|Ph.D Student||Weissmann Marina|
|Subject||Heparanase Inhibitors and Neutralizing Antibodies in|
|Department||Department of Medicine||Supervisor||Professor Israel Vlodavsky|
|Full Thesis text|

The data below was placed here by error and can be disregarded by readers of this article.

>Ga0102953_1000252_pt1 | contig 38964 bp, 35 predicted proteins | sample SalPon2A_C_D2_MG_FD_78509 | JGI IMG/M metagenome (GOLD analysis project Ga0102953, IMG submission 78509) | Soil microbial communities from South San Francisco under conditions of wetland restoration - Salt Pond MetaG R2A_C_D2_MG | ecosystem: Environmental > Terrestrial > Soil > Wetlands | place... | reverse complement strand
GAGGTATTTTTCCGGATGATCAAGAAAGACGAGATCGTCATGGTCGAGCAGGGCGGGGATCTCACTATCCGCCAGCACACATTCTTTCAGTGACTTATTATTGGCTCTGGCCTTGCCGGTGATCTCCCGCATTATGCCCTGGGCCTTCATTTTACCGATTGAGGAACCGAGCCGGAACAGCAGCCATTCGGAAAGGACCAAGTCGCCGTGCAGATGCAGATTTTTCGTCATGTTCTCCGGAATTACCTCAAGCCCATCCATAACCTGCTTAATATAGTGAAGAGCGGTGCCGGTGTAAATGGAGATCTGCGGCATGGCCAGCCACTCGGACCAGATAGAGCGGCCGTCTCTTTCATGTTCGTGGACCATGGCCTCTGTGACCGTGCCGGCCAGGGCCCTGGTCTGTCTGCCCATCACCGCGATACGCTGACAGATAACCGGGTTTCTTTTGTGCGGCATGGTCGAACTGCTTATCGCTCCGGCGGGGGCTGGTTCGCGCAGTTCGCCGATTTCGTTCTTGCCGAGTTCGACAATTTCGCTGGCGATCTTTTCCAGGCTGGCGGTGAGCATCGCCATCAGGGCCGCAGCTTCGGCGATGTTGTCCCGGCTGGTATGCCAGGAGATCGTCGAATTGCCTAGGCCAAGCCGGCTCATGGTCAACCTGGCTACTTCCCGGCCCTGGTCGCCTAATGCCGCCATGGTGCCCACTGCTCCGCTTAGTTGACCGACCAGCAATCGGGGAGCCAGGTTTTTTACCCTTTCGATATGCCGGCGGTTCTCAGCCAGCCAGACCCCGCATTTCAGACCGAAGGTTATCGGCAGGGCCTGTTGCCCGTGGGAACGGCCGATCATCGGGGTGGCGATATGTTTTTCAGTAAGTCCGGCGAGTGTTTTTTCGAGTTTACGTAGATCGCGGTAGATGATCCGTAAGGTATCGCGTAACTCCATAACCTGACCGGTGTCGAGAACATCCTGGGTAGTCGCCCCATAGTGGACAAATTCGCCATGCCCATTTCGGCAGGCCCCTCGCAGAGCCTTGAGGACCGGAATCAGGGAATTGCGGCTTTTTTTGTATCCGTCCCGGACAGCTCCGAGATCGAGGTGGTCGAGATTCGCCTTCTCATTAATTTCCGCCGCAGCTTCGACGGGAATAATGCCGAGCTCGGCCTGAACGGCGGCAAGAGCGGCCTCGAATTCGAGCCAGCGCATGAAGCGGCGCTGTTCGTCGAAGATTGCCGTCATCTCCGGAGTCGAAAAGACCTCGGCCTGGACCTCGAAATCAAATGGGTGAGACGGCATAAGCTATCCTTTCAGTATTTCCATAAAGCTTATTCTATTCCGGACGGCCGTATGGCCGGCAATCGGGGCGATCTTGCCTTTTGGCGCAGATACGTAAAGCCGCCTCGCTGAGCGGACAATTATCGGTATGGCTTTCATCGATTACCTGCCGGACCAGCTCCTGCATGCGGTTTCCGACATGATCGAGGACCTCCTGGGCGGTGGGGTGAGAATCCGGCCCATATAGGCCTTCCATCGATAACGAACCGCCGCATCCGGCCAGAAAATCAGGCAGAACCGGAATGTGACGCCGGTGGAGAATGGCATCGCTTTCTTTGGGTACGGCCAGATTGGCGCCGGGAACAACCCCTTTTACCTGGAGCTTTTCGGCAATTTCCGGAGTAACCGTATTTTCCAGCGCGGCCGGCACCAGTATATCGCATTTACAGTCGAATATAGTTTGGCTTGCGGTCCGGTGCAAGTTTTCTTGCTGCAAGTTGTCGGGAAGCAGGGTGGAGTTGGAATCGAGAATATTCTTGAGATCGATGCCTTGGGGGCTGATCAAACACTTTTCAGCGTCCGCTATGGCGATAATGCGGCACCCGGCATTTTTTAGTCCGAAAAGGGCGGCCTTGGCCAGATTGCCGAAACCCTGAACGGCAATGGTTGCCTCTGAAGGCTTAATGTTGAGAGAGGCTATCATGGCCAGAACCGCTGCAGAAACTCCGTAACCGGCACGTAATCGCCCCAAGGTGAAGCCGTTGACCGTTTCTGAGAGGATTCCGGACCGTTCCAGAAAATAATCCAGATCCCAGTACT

Heparanase is the only enzyme in mammals that cleaves heparan sulfate (HS) side chains of heparan sulfate proteoglycans (HSPG) in the extracellular matrix (ECM) and basement membrane underlying epithelial and vascular endothelial cells. This activity results in structural alteration of the ECM, associating with enhanced cellular invasion and metastasis. Heparanase expression is induced in carcinomas, often associating with enhanced tumor metastasis and poor prognosis, thus encouraging the development of heparanase inhibitors as anti-cancer drugs. Unlike carcinomas, the function of heparanase in hematological malignancies (except myeloma) was not investigated in depth. In my thesis, we provide evidence that heparanase is expressed by human follicular and diffused non-Hodgkin's B-lymphomas. Furthermore, we describe for the first time the development of heparanase-neutralizing monoclonal antibodies (mAb 9E8 and mAb H1023) which inhibit cellular invasion and tumor metastasis, the hallmarks of heparanase activity. Utilizing luciferase labelled lymphoma and myeloma cells we show that the heparanase neutralizing mAbs inhibit lymphoma tumor load in mouse bones, associating with reduced cell proliferation and angiogenesis. Notably, we found that some lymphoma cells lack intrinsic heparanase activity but the tumor xenograft shows typical high heparanase activity likely contributed by host cells composing the tumor microenvironment. Thus, the neutralizing mAbs attenuate lymphoma growth by targeting heparanase in the tumor microenvironment. We also show that a synthetic saccharide-based heparanase inhibitor, PG545, is even more efficient in attenuating lymphoma and myeloma growth. Subsequent analyses revealed that unlike other heparin mimetics or heparanase neutralizing antibodies, PG545 affects determinants critical for lymphoma cell proliferation and survival in-vitro. These include induction of p21 gene expression and cell cycle arrest, reduced Myc and Bcl-6 expression and reduced Src and Akt phosphorylation. Consequently, PG545 treatment elicited a prominent apoptotic cell death response evident by propidium iodide (PI) and Annexin V staining, and increased cleaved caspase-3 and -8 and cleaved PARP levels, classical characteristics of apoptotic cell death. Importantly, PG545 did not elicit apoptosis of naïve B cells but rather improved their survival in-vitro. Likewise, PG545 did not affect the survival of adherent carcinoma cells except for U87 glioma cells. Mechanistically, we found that PG545 induces ER stress is both lymphoma and glioma cells and inhibition of ER stress rescued cells from PG545-induced apoptosis. We also found that PG545 activates the NFκB pathway, and inhibitors of NFκB attenuated cell death evoked by PG545. Notably, we found that ER stress response is interconnected with NFκB because inhibitor of PERK, an upstream initiator of ER stress, also inhibits NFκB activation. The activation of ER stress was also evident in lymphoma xenografts treated with PG545. Taken together, these results imply that heparanase supports lymphoma growth, and heparanase inhibitors (mAbs, PG545) attenuate lymphoma growth in pre-clinical mouse models. Lymphoma cells appear to be highly sensitive to PG545, likely due to induction of a strong and persistent ER-stress response, leading to apoptotic cell death. These findings may assist in directing PG545 to specific indication (i.e., lymphomas) as it enters advanced phase III clinical trials.